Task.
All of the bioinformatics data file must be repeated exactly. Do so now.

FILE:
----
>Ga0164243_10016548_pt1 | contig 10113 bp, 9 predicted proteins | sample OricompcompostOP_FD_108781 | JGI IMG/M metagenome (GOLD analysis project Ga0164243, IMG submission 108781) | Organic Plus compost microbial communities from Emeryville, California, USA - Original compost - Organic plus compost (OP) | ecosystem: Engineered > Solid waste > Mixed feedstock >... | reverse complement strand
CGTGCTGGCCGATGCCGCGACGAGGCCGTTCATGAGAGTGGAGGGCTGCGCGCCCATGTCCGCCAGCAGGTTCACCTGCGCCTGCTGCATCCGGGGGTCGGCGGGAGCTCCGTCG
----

>Ga0164243_10016548_pt1 | contig 10113 bp, 9 predicted proteins | sample OricompcompostOP_FD_108781 | JGI IMG/M metagenome (GOLD analysis project Ga0164243, IMG submission 108781) | Organic Plus compost microbial communities from Emeryville, California, USA - Original compost - Organic plus compost (OP) | ecosystem: Engineered > Solid waste > Mixed feedstock >... | reverse complement strand
CGTGCTGGCCGATGCCGCGACGAGGCCGTTCATGAGAGTGGAGGGCTGCGCGCCCATGTCCGCCAGCAGGTTCACCTGCGCCTGCTGCATCCGGGGGTCGGCGGGAGCTCCGTCG